I really didn’t pay a lot of attention to the Indiana Jones comics Marvel published. I wasn’t paying attention to comics in general at the time. A few movies later, the license passed to Dark Horse, by which time I was reading comics again. Eventually I was writing them, including some “Star Wars” comics, which led me to inquire about tackling some Indiana Jones stories. Still hasn’t happened, but it wasn’t for lack of trying.
I bugged Dave Land, my editor at Dark Horse, on a regular basis about doing an Indiana Jones series, mini-series or even a one-shot. But with Indy seemingly in retirement, there was no traction to get something going, the theory being that if there wasn’t a movie to boost interest, there wouldn’t be enough of an audience for a comic to make financial sense.
Then the rumors of a fourth Indy film started to sound more real. So my Samurai: Heaven and Earth compatriot Luke Ross – also a big Indy fan – and I put together the pages you see here. I wrote this three-page sequence, and as you can plainly see, Luke did a truly amazing job on the art. The pages feature Indy in the Himalayas, relieving Nazis of a Tibetan treasure, with an Asian femme fatale as his sidekick. And, since the setting was Tibet, we simply had to include a yeti.
Page 3 (With snow fx)
The nugget of the story was inspired by something I’d seen on the National Geographic channel, detailing German expeditions into Tibet in 1938-1939, led by an SS officer and zoologist named Ernst Shafer. There’s some evidence that Shafer’s purpose, or at least one of them, was a search for the purported roots of the Aryan race. You can read more about the historical expedition here .
The sample pages were successful in that they landed Luke the gig of drawing the adaptation of “Indiana Jones and the Kingdom of the Crystal Skull.” There was an additional mini, “Indiana Jones and the Tomb of the Gods,” after the adaptation (my buddy Bart Sears ended up filling in on some of the art), as well as a few animated-style “Adventures” editions. But that’s been about it in terms of new Indy material. If nothing else, we got Omnibus editions reprinting the previous Dark Horse and Marvel comics.
I hope these pages aren’t the total of my dalliance with Indiana Jones in comics. But even if they are, I’m pretty pleased with them.
If you happened to be checking out my Twitter stream earlier today, there was yet another discussion of pirating and illegally downloading comics. I won’t belabor the point here. Suffice to say that I’m wholly against downloading, and I’ve yet to see an argument for it that holds any water. If you want a comic, support the industry and pay for it. Or, if you’re just looking to read something for free, there are plenty of choices available. Even some by me. Last time I looked, Top Cow has various complete issues of my Witchbladerun online, as well as the First Born #1 and number of other offerings. You can peruse them here.
You can also check out an 8-page Samurai: Heaven and Earth story that appeared as part of the first Dark Horse Presents “issue” on MySpace. Dark Horse was looking for something a little more visceral to run with Joss Whedon and Fabio Moon’s Sugarshock, and Gerard Way and Gabriel Ba’s Umbrella Academy (not to mention a short Rick Geary story). A guy with a sword fit the bill, so artist Luke Ross, and I put together a brief, violent tale of our displaced samurai, Asukai Shiro.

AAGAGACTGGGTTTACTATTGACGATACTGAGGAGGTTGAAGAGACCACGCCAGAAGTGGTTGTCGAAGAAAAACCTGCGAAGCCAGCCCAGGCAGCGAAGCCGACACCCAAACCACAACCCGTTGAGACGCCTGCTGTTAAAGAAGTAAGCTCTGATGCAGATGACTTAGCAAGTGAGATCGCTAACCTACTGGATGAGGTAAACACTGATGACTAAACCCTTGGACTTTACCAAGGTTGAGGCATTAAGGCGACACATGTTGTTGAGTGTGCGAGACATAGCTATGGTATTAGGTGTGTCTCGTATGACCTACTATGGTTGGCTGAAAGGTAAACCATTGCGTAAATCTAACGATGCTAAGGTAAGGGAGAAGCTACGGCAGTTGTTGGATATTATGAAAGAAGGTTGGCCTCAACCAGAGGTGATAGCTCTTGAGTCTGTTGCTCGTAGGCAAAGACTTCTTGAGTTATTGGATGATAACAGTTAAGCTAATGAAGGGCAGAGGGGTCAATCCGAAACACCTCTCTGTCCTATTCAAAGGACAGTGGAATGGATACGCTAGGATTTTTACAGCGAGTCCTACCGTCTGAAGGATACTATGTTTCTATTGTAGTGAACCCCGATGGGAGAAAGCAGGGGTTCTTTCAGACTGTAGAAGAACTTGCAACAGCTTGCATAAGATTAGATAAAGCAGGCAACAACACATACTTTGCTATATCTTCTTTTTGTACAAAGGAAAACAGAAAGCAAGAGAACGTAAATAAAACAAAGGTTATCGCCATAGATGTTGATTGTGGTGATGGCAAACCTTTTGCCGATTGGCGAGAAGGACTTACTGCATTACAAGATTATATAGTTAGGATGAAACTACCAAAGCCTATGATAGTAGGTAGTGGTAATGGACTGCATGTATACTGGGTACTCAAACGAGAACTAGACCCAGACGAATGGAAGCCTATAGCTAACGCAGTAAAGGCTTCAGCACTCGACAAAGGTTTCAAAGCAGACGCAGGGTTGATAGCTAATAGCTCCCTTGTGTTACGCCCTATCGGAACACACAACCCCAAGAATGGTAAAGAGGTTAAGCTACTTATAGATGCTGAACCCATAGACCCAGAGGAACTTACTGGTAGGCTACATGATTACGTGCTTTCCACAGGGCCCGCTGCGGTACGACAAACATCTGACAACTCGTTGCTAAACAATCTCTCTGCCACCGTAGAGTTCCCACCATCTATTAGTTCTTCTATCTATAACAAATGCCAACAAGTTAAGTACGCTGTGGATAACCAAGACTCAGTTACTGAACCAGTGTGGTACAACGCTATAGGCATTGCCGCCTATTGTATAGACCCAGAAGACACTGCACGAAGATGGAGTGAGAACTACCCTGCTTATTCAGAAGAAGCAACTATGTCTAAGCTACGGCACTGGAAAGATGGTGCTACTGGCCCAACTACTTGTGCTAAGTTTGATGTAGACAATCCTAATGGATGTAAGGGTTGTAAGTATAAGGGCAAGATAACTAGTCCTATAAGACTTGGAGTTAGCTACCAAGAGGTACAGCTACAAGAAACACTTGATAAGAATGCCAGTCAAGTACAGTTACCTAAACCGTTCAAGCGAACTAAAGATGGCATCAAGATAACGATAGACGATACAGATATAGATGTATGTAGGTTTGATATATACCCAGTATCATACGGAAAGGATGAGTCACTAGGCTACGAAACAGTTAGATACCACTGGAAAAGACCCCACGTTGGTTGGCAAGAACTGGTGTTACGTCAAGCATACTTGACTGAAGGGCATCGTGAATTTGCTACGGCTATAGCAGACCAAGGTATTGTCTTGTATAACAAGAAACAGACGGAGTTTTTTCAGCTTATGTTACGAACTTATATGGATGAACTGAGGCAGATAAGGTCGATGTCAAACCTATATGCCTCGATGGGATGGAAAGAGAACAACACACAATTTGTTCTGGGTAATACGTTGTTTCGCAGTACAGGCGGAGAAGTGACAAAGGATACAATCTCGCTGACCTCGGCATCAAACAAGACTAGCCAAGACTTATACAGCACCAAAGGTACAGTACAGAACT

Samurai: Heaven and Earth is a creator-owned series by Luke and myself from Dark Horse, with two volumes in print thus far. It’s also absolutely my favorite project ever. The story follows a lone samurai who crosses the globe from East to West, following his kidnapped love, the lady Yoshiko. His travels bring him all the way to the halls of Versailles in Volume 1, where he meets some very familiar swordsmen. Volume 2 takes him to the sands of Egypt.
I think the DHP short story, “The Forest,” stands on its own well enough. But chronologically it takes place between issues #2 and #3 of Volume 1, when Shiro begins his journey westward from China. At one point, I had toyed with the idea of a series of short stories, drawn by various artists, which would fill in the “untold tales” of Shiro’s journey. Luke is the artistic heart and soul of Samurai, but I’ve always liked “themed” anthologies, like Gaiman’s Sandman: Endless Nights or the Fables: 1001 Nights of Snowfall volume. Maybe that project will still happen at some point. But for now, “The Forest” is what you get, with beautiful art by Luke and colorist Dan Jackson.
For anybody that’s already read Volumes 1 and 2, thanks. Yes, there’s a Volume 3 planned, taking place in the Caribbean, but we’re waiting for Luke to find time amidst his Marvel schedule to draw it. For anybody that hasn’t read the first two volumes, I know they’ve been pirated and offered up online. But please, if you’re interested, do right thing and buy ’em:
Thanks. In the future, I’ll be running some of the pin-ups that have appeared in the collected editions, pieces by buddies of Luke and mine, like Jim Starlin, Greg Land, Mike Deodato Jr., Cully Hamner, Lee Moder and plenty more.
For some reason the link to “The Forest” doesn’t take you directly to the story (it’s supposed to). You can read the story by scrolling down and selecting Issue 1 / Story 3 at the bottom of the page